Shop D.C. Whole Foods for Neediest Kids on Thursday, Nov. 16

Washington, D.C.  – Thursday, November 10, 2016 – Whole Foods Market stores in the District of Columbia are teaming up with The Neediest Kids, a program of The National Center for Children and Families (NCCF), for the retailer’s 5% Community Giving Day. On Thursday, November 10, 5% of the day’s net sales from all four Whole Foods Market stores in D.C. will benefit The Neediest Kids.

The Neediest Kids program seeks to serve the 41% of public school students in the Washington region who live in poverty by providing the basic tools they need to obtain an education they deserve. The program partners with ten school systems in Maryland, the D.C. and Virginia, and provides over 28,000 students annually with necessities ranging from food, to school uniforms, to eye exams and glasses.

“We are so appreciative to Whole Foods for not only donating to this essential program but for also raising awareness of the students living in poverty each day in the Region,” says Jermaine Lemons, Neediest Kids Program Director. The program is entirely funded by donations, and partnerships with local retailers turn a $1 donation into $3 of basic essentials.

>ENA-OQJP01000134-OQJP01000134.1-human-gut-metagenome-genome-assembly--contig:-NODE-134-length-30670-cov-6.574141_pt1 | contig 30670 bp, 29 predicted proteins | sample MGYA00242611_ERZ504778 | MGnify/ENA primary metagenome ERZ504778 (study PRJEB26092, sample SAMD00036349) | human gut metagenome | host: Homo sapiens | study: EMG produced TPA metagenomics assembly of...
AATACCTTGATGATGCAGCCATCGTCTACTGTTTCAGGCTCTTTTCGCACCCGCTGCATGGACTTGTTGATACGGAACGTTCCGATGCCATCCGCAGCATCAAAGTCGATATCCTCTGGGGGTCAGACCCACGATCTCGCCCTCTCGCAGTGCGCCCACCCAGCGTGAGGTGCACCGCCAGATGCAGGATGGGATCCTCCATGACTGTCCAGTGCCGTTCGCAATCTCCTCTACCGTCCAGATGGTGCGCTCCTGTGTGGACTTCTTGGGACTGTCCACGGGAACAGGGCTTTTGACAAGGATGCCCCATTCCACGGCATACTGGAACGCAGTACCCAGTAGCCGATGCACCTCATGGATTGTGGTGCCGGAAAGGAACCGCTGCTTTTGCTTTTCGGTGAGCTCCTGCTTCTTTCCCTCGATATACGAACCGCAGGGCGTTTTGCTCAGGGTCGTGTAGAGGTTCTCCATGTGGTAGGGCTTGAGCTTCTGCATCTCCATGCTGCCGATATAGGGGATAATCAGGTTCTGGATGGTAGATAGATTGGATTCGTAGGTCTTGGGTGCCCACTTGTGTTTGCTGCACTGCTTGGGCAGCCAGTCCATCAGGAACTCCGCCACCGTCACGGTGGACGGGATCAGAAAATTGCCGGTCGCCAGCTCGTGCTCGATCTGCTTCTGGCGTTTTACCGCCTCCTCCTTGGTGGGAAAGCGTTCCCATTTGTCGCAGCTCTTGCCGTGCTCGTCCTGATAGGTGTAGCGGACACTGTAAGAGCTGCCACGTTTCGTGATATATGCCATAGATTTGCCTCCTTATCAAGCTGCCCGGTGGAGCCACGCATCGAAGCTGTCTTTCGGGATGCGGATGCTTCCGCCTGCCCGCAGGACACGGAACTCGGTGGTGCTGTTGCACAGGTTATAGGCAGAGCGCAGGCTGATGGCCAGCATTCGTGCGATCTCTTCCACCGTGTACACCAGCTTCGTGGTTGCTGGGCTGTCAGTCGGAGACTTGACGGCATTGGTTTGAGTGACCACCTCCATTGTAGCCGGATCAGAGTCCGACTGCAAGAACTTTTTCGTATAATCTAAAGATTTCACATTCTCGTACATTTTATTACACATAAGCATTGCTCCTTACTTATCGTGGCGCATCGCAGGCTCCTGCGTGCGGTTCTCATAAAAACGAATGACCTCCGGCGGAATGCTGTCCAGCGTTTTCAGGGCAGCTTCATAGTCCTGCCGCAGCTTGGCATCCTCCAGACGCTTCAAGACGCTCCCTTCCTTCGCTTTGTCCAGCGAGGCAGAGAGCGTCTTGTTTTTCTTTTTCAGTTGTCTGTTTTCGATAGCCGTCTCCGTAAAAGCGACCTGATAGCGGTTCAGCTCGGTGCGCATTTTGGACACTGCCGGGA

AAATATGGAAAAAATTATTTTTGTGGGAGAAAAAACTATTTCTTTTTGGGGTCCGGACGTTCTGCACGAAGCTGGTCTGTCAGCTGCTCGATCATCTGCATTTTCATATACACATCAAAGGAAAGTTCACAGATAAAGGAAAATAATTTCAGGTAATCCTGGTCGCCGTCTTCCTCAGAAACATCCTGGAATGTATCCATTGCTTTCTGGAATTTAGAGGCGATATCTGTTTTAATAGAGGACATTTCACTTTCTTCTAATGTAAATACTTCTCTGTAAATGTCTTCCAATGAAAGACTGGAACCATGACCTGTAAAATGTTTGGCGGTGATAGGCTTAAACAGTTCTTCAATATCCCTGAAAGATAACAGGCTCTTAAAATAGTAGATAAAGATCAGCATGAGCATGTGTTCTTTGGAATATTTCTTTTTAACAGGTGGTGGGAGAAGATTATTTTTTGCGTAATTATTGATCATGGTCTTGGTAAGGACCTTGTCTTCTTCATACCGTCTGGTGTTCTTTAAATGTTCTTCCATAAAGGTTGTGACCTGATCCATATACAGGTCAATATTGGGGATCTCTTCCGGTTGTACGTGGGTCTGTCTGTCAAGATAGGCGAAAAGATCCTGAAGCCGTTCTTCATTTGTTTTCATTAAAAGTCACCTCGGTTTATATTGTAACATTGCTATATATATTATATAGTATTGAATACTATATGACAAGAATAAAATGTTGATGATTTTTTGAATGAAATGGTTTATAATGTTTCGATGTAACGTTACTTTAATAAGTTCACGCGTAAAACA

The four Whole Food Markets in D.C. participating in the 5% Community Giving Day are:

Foggy Bottom. 2201 Eye Street, NW . 202.296.1660
Georgetown. 2323 Wisconsin Ave, NW . 202 333.5393
P Street. 1440 P Street, NW . 202.332.4300
Tenley. 4530 40th Street, NW . 202.237.5800


About The Neediest Kids

The Neediest Kids, a program of The National Center for Children and Families (NCCF), provides emergency funds to Washington area students in need so they have the basic essentials needed to stay in school and thrive.

Working with 10 local school systems, The Neediest Kids Program also provides students with new clothes, uniforms, eye exams, eyeglasses, access to dental/medical care, school supplies, transportation and more. In the past two years, it has served over 61,000 students in a region where more than 41%, or close to 250,000 students, qualify for free or reduced-priced meals (FARMS), a primary indicator of poverty.


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